femininity is not weakness.

3953207a23f7e616460b6097d756c93b

Sometimes it’s hard to be woman. At least, where being woman is scorned.

When I was younger, I was as girly and feminine as every other little girl. I remember going to grandma’s house and wearing oversized sparkly dresses and necklaces, and walking around in high heels that were much too big for me and didn’t match. Back then, I would twirl in the grass on sun-filled days and catch frogs and kiss them and try to turn them into a prince. (They never did, by the way. Who knew?)

I was the only girl in 1st grade who wore dresses to school every day. I had notebooks filled with pictures I would draw of myself turning into a princess or my brave knight saving me from a pit of crocodiles (or … cows? …).

But one day that all changed.

I don’t remember when or how, really. But one day I just decided that being feminine was bad. It meant you were weak, and stupid. So I took on masculine ways. I refused to wear pink. Or sparkles. I pretended to hate love stories, and romantic movies. If anyone ever told me I was “becoming a nice young lady”, I was appalled and insulted. I became Miss Independent-No-I-Don’t-Need-Anyone’s-Help, thankyouverymuch. Strange how an 8-yr-old can come up with that, yes? I’m honestly not sure what happened. But whatever it was, it impacted me for years.

Things never changed until I was about 14. And it really hit me — hard. My perspective of femininity, of the world, of life … was so skewed. I bought into the feministic rants, the belief that I should be able to do whatever (and more than) a boy could do, and that femininity is something to be ashamed of. I did a lot of things that probably resulted in losing my woman card. (Yes, men, we have those too.)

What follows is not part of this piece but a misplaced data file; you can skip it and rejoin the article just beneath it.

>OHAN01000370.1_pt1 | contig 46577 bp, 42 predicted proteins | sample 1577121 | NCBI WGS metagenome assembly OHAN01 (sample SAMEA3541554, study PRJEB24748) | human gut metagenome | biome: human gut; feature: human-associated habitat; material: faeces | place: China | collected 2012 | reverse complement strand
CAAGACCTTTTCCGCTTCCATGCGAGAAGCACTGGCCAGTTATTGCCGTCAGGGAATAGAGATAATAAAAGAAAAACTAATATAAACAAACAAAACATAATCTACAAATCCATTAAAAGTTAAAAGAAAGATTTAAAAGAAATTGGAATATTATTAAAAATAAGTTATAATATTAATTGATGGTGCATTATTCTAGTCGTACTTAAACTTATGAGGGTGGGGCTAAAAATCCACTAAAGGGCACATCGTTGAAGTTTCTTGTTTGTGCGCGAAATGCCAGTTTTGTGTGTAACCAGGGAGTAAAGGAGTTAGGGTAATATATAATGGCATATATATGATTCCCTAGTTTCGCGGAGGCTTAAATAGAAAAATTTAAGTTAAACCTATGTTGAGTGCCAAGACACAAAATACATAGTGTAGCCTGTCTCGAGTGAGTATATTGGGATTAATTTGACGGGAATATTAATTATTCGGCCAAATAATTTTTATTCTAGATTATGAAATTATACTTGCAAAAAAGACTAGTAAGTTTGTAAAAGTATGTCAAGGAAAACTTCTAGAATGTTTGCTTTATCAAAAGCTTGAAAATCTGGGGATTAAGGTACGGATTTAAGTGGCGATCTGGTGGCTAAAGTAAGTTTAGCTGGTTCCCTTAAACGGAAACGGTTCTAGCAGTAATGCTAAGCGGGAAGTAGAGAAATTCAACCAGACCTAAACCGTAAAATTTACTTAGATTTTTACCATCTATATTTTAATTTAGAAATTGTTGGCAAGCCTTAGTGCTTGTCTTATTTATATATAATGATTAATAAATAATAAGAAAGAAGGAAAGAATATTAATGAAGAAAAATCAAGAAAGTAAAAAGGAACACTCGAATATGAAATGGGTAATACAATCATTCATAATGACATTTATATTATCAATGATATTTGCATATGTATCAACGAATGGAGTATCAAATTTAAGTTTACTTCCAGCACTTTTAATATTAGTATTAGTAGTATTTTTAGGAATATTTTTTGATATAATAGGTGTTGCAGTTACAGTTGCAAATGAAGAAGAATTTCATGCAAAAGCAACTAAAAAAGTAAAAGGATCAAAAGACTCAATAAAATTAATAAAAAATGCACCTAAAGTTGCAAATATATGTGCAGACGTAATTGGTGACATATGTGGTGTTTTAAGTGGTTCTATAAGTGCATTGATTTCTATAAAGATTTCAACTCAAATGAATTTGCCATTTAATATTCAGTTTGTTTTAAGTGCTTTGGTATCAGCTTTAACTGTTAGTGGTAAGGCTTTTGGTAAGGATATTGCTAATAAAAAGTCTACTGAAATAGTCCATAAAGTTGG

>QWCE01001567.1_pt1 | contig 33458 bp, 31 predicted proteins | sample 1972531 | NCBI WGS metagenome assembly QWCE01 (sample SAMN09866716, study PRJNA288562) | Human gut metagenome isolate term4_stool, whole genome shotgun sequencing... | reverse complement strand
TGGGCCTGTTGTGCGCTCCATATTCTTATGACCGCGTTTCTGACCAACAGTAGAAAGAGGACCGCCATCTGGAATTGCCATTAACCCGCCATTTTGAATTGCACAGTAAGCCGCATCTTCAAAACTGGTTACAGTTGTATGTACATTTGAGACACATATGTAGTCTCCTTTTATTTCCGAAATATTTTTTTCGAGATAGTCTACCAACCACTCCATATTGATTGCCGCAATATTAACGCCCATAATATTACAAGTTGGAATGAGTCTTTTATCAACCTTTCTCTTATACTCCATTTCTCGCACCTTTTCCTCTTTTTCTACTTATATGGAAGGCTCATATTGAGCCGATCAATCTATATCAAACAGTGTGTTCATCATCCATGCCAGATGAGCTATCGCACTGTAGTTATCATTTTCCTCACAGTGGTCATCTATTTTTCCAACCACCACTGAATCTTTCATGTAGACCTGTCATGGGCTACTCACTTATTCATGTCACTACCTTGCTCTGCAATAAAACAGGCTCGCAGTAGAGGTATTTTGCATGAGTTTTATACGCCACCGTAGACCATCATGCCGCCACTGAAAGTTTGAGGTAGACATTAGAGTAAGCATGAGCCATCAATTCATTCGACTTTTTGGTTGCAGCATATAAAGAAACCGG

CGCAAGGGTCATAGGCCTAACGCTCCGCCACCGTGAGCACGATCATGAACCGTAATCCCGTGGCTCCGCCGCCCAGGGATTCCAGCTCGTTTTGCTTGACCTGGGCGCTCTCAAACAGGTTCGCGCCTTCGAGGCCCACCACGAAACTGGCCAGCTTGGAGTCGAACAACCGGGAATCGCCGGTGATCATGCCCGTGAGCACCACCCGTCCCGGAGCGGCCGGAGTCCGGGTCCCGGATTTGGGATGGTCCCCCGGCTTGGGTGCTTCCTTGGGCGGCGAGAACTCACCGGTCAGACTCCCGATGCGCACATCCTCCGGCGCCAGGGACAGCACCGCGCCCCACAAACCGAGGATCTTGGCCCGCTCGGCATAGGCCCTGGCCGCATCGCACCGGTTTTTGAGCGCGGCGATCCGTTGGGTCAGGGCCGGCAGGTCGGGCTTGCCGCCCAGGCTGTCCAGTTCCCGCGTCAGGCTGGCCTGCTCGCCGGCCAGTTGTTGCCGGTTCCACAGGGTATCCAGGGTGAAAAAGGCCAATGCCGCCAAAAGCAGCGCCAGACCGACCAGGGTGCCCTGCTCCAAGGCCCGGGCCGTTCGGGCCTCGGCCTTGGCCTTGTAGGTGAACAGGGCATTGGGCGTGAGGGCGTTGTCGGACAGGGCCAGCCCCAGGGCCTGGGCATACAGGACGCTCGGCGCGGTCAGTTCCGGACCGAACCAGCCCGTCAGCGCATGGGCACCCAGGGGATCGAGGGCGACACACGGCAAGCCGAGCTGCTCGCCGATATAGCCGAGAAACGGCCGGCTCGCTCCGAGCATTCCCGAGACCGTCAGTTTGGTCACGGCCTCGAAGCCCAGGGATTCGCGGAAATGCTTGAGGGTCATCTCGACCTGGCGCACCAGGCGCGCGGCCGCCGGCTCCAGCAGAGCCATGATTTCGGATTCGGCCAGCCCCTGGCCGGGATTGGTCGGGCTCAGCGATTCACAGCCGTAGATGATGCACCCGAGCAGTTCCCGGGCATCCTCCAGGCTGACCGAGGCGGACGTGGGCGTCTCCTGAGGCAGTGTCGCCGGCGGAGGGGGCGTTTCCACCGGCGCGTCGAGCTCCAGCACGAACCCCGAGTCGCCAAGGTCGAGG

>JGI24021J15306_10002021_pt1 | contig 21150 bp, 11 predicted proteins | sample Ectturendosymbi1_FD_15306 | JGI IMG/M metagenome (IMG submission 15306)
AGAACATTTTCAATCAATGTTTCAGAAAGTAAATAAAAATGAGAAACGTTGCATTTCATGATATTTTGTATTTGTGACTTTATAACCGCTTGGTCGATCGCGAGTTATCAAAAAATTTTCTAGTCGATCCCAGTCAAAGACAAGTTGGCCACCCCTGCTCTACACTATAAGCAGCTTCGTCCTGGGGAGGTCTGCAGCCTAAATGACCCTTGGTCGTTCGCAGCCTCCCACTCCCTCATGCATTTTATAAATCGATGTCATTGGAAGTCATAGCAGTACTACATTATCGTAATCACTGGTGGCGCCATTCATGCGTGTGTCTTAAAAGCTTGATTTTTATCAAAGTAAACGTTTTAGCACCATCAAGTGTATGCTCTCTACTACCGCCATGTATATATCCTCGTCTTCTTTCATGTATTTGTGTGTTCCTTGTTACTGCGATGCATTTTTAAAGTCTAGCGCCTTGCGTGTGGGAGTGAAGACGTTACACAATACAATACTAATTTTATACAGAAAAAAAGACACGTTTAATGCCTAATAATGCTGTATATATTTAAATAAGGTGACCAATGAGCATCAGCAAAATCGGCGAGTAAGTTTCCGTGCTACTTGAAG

What was I thinking?

And that marked a huge change in my life. All of a sudden I wanted to know how to cook, how to sew, how to weave. I began reading books and articles in praise of biblical femininity and grace.  I started wearing skirts again — almost every day.  I developed a love for all those Jane Austen movies, and Audrey Hepburn, and trying to mimic their elegance and poise. I let go of my pride and let young men come to my aide.

I think as women, we’ve been confused. We think we need to be someone we’re not. We’re told that feminine isn’t enough. We should be this or that. Suck it up. Tough it out. That we have to “man up” to be a better woman.

But we’ve clearly missed the point.

The beauty of being a woman is embracing womanhood’s design, with resilience and valor and strength while preserving the softness and vulnerability of a gentle and quiet spirit. To willingness and courage when God calls us to hard and holy things. To shine with the stunning beauty of Christ in every dimension of our day-to-day lives.

Being feminine is not weak. It is strength.

This slideshow requires JavaScript.